By Stephen L. Carter
“The history of coinage is indeed, in many cases, a melancholy record of fraud, folly, and ignorance.” So wrote Sir John Lubbock in his classic 1902 book, “A Short History of Coins and Currency.” And I will freely admit that my first reaction, on hearing about the platinum coin, was to nod sagely and tell myself that Lubbock was right.
But as an ever-longer list of people whose views I respect lined up in favor of minting the special trillion-dollar coin as a temporary measure to get around the debt ceiling, I decided to have another look. On somber second look, I was right the first time: It’s a really bad idea.
In the first place, it would be illegal. Proponents insist that the language of Title 31 of the United States Code, Section 5112(k), is broad enough to allow the U.S. Treasury secretary to order the coin minted in whatever denomination he chooses.
I’m old-fashioned enough that I still teach my students that the plain language of a statute must be construed in accordance with its purpose. That’s why, when a criminal statute punishes anyone who uses a gun “or” another deadly weapon in commission of a felony, you can’t escape by pleading that you used both. The literal language of the statute might permit that construction, but the legislative purpose doesn’t.
As innumerable critics have pointed out, the purpose of section 5112(k) is to allow the creation of collectors items, not money — a proposition affirmed by the former member of the House who authored the law, Michael Castle of Delaware. (Alas, there is no formal legislative history.)
But suppose I’m wrong, and the coin would be legal. Even so, I’m persuaded that political blogger Kevin Drum is asking the right questions: “Is this really the road liberals want to go down? Do we really want to be on record endorsing the idea that if a president doesn’t get his way, he should simply twist the law like a pretzel and essentially do what he wants by fiat?”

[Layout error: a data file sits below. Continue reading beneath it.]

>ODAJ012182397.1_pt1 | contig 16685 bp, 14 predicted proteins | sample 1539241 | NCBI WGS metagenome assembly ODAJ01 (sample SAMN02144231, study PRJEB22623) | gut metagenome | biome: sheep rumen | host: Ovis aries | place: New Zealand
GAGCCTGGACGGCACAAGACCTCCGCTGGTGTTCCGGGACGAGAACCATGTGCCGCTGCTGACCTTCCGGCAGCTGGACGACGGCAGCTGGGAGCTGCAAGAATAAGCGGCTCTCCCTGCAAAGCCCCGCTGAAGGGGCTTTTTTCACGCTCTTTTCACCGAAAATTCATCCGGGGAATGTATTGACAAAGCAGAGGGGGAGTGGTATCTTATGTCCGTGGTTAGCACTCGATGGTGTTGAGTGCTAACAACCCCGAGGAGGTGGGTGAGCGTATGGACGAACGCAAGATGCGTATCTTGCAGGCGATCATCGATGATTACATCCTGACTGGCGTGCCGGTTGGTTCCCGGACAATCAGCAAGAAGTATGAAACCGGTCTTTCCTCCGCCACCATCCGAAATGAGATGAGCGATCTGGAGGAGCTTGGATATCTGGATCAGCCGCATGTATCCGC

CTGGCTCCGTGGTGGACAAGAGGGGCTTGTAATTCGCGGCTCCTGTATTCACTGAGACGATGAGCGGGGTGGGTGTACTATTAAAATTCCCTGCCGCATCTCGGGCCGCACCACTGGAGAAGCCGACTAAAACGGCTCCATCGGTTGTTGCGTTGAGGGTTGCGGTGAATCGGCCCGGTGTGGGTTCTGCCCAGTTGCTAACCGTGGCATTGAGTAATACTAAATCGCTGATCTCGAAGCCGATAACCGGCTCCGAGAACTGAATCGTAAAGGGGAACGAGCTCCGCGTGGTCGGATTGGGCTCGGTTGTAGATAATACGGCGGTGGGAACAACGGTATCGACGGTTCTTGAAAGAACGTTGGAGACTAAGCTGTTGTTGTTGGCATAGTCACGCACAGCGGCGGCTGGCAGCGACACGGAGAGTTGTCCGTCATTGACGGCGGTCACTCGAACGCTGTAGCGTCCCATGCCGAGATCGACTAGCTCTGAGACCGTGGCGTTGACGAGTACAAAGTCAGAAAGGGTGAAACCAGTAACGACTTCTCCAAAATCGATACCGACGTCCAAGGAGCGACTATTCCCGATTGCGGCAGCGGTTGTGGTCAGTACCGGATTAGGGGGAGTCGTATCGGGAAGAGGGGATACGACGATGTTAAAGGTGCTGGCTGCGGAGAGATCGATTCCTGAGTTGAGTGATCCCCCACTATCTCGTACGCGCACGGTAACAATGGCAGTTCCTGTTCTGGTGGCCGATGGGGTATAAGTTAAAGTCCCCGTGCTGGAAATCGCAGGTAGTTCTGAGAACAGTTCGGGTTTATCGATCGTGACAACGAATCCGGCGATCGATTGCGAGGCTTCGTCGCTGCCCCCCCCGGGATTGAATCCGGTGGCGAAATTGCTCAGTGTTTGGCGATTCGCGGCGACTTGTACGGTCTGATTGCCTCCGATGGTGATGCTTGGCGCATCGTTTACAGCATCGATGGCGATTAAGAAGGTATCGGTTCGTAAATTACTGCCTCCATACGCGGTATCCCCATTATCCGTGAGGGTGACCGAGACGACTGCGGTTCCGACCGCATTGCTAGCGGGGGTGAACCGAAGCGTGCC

I am perplexed by the determination of Democrats to enhance presidential power. All the authority they seem so excited to place in President Barack Obama’s hands will one day be wielded by a Republican. I was raised to remember that goose and gander alike sup with the same spoon.
Literary critic Lionel Trilling, back in his liberal days, had it right when he warned against the liberal tendency to so fall in love with a “cherished goal” that it “forbids that we stop to consider how we reach it.” In a constitutional system, process matters.
That’s why liberals shouldn’t be so quick to defend (for example) Obama’s use of recess appointments. True, Presidents Bill Clinton and George W. Bush used them a lot more, but for the same bad reason: to circumvent the confirmation process by thrusting into office people they wouldn’t be able to get through the Senate. To do this now and then is one thing; to make it systematic raises a genuine constitutional problem. Confirmation of executive branch appointees isn’t supposed to be easy. It’s there to restrain the executive. If the president feels tied down, that’s a sign that the process is working.
But Democrats have become impatient with process. Not long before the tax deal, some on the left floated the idea that the administration could unilaterally keep rates from rising by adjusting the tax withholding tables, which rest, statutorily, within the discretion of the Treasury secretary. I wonder how they might respond should some future supply-side Republican try to use precisely that tactic to lower rates.